Under the Hood

Parkinson’s And Bipolar Disorder: Is There A Link Between The Two?

The National Institute of Mental Health estimates that nearly 5.7 million adults develop bipolar disorder in the U.S. every year. Researchers said that these people may also be at risk of Parkinson's disease later in life. 

People commonly start to show signs of bipolar disorder in their 20s. The condition can be managed with antipsychotic medication, anti-epileptic medication and lithium, Medical News Today reported Wednesday.

However, studies warned that long-term intake of such medications could lead to drug-induced parkinsonism. This prompt researchers to study a potential link between bipolar disorder and Parkinson's disease. 

The team analyzed findings of earlier studies that involved more than four million participants. The findings, published in JAMA Neurology, suggest that the effects of bipolar disorder could contribute to changes in the body that could lead to Parkinson's. 

Researchers said that problems with the neurotransmitter dopamine occurred in both conditions. Dopamine receptors support multiple neurological processes, including cognition, memory, motivation, pleasure, learning and fine motor control. 

Bipolar disorder is described as cyclic episodes of depression and mania, while Parkinson's disease is known for causing tremors, rigidity and unstable posture. The death of dopamine-producing cells has been linked to the development of symptoms of Parkinson's disease.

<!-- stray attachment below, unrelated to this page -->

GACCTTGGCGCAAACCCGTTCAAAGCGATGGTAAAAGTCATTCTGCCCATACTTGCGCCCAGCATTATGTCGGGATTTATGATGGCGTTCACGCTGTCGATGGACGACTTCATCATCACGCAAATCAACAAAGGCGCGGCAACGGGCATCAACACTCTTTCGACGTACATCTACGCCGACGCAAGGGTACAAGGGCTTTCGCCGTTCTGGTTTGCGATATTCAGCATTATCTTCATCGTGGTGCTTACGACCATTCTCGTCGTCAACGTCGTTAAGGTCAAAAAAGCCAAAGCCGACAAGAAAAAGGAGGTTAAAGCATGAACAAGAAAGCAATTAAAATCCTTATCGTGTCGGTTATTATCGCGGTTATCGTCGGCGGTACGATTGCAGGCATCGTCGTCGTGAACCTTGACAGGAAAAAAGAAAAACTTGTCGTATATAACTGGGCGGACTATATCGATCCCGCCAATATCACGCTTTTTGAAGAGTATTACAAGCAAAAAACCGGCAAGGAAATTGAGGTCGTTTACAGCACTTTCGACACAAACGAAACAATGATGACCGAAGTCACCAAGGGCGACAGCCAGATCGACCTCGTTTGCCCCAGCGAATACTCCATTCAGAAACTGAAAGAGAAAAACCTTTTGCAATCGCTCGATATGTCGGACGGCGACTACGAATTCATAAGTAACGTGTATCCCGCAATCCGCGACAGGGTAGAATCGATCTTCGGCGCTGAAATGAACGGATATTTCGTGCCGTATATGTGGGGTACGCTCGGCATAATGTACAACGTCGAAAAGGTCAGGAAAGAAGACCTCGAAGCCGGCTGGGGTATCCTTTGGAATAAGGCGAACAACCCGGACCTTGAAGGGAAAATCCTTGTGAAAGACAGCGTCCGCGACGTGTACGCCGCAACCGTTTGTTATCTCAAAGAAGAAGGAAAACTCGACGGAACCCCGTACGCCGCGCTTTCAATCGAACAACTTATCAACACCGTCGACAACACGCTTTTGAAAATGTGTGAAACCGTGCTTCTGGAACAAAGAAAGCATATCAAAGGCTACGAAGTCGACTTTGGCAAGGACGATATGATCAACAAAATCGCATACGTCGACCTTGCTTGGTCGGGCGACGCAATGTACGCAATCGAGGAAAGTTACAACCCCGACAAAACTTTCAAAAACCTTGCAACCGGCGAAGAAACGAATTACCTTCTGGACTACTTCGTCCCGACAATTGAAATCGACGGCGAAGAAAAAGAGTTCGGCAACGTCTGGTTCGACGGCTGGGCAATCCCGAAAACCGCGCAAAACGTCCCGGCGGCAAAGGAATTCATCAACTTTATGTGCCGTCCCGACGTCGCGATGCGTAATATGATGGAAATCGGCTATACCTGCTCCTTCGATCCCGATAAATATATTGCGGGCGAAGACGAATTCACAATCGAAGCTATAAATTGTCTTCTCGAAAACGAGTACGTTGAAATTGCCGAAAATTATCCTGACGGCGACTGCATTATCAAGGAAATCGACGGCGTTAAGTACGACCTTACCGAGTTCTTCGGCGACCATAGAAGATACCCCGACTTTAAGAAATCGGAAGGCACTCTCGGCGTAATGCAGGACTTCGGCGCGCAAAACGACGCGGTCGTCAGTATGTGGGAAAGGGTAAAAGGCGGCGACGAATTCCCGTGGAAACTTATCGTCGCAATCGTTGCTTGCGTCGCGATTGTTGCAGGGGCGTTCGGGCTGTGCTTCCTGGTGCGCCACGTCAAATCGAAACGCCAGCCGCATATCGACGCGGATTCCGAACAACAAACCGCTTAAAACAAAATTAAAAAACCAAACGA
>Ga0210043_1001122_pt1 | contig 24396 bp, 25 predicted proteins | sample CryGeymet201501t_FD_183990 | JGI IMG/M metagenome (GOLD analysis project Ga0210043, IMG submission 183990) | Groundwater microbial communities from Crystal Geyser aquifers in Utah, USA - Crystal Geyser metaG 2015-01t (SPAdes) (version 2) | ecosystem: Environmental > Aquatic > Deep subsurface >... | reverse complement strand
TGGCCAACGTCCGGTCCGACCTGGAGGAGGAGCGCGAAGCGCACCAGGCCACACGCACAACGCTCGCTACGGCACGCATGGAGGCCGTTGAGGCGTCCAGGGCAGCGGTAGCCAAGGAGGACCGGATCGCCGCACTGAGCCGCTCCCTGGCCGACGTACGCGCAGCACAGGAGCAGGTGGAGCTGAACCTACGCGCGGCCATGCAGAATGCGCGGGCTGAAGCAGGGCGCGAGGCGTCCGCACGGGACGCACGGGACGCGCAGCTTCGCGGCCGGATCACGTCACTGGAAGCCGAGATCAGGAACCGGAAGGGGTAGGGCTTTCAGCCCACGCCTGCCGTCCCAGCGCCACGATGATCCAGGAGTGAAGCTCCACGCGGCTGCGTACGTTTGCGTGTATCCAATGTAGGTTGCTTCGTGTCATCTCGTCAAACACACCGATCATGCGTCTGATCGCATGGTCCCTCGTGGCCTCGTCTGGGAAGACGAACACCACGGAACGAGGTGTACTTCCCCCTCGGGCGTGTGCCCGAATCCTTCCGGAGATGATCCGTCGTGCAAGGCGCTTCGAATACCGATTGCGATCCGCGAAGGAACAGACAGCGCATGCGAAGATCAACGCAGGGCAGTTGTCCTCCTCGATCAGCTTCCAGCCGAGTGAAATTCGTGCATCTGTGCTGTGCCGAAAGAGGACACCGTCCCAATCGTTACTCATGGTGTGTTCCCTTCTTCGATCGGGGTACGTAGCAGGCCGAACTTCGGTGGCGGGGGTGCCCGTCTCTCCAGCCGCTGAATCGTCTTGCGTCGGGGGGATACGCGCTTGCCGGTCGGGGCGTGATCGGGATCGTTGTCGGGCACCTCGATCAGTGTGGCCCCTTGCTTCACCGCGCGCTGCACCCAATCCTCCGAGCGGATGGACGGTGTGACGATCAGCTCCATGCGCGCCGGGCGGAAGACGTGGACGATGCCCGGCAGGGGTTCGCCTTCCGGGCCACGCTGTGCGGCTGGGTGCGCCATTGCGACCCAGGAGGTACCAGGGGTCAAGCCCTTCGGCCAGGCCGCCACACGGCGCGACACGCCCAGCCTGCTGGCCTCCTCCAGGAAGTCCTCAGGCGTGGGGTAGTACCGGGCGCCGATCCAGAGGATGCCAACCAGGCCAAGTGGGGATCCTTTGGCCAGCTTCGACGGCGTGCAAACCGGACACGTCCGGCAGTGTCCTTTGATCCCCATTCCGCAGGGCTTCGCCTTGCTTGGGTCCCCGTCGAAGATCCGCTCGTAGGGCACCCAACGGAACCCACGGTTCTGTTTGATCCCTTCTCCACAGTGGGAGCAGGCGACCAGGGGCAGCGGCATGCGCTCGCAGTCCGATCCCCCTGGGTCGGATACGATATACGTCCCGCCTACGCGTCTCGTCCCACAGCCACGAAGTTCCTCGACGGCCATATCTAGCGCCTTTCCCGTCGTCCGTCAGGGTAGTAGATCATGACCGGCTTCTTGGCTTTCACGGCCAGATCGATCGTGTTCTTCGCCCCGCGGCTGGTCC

"The findings of this systematic review and meta-analysis suggest that people with [bipolar disorder] have a significantly increased likelihood of later developing Parkinson's disease,” the researchers said in the study. 

However, the study has limitations. Majority of data that indicated the link between the two conditions came from studies with shorter follow-up times and those that reported misdiagnosis of drug-induced parkinsonism and Parkinson's disease.

Two of the studies used also did not differentiate between Parkinson's and parkinsonism. However, the researchers said the analyses that involved longer follow-up times and less misdiagnosis still showed a "strong" connection between bipolar disorder and Parkinson's. 

"The main clinical implication of this review should be to underline that if patients with [bipolar disorder] present with parkinsonism features, this may not be drug-induced and may recommend the investigation of [Parkinson's disease]," the researchers stated. 

The team hopes to see more studies to further understand how people with bipolar disorder would develop Parkinson's later in life.

Parkinson’s The Parkinson’s Foundation estimates that 1.2 million people will be diagnosed with Parkinson’s disease in the U.S. by 2030. Pixabay